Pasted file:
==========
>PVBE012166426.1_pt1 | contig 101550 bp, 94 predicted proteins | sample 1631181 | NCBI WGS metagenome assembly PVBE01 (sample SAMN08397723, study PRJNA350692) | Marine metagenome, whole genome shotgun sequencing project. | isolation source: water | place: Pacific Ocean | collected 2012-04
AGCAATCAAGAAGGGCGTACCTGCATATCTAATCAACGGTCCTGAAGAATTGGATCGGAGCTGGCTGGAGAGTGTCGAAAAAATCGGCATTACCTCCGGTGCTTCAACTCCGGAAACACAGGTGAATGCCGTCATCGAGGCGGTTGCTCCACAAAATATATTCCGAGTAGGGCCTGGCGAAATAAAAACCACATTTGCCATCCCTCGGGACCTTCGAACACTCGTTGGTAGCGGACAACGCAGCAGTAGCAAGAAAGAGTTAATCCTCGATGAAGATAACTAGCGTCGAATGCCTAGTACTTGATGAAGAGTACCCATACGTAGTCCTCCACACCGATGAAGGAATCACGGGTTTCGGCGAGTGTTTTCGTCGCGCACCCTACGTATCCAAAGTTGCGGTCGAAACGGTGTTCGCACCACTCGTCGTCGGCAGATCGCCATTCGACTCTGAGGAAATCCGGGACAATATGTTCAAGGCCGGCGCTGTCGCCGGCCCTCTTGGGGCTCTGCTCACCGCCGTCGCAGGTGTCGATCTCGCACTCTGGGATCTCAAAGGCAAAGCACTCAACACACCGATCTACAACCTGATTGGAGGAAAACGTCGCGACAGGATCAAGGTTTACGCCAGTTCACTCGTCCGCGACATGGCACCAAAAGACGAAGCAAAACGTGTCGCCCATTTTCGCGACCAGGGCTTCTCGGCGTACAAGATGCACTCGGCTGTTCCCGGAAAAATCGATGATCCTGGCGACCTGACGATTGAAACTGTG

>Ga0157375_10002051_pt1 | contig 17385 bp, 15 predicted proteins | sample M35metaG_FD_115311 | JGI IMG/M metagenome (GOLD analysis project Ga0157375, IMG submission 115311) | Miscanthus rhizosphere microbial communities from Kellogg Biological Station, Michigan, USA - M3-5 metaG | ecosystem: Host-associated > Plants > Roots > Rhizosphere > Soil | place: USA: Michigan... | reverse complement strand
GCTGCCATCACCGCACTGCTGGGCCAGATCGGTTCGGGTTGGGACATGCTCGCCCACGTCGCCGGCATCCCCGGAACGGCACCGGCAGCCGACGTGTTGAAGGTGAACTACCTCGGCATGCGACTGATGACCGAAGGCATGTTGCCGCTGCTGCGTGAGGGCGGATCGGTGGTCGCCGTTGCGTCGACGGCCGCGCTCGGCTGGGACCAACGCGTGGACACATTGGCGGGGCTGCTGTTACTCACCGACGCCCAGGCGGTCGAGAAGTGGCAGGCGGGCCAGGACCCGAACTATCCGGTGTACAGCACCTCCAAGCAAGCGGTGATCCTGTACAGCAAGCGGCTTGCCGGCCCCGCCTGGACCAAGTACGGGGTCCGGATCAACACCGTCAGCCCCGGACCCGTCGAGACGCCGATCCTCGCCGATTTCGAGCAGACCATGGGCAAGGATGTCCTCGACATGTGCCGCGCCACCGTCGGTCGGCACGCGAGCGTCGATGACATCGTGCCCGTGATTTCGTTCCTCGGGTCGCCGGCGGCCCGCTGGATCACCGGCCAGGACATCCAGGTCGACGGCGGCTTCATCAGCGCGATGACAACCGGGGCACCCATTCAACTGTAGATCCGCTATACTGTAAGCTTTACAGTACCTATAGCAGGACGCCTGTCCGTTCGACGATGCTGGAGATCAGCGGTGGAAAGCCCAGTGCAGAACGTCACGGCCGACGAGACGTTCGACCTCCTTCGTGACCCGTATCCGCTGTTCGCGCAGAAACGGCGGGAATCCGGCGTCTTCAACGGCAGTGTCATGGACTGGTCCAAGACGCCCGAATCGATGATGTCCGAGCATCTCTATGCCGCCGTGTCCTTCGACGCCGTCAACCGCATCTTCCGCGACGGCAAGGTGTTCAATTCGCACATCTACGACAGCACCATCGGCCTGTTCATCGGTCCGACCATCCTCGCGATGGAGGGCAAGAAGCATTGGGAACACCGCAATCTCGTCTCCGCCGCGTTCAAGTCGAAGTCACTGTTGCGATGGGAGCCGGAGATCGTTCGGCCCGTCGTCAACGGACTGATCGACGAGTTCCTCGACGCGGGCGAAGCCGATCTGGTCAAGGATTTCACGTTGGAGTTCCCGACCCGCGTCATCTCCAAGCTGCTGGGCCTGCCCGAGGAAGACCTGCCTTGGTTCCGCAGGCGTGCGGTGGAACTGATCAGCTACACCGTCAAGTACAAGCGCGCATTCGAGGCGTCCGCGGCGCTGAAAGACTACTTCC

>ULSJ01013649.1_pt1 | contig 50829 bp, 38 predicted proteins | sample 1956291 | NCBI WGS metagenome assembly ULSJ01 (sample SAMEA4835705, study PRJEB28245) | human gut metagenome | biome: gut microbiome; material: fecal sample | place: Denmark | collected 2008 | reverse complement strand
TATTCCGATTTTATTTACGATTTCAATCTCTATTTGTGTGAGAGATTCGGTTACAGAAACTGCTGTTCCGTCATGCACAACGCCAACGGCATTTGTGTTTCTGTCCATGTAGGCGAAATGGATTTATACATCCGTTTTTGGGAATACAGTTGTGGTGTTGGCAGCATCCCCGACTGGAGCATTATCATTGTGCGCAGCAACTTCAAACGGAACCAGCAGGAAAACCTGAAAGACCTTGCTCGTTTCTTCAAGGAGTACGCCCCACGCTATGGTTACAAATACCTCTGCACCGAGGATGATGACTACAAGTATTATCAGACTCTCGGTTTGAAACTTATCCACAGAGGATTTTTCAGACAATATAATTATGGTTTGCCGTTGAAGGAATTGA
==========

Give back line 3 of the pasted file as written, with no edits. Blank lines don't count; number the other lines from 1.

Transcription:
>Ga0157375_10002051_pt1 | contig 17385 bp, 15 predicted proteins | sample M35metaG_FD_115311 | JGI IMG/M metagenome (GOLD analysis project Ga0157375, IMG submission 115311) | Miscanthus rhizosphere microbial communities from Kellogg Biological Station, Michigan, USA - M3-5 metaG | ecosystem: Host-associated > Plants > Roots > Rhizosphere > Soil | place: USA: Michigan... | reverse complement strand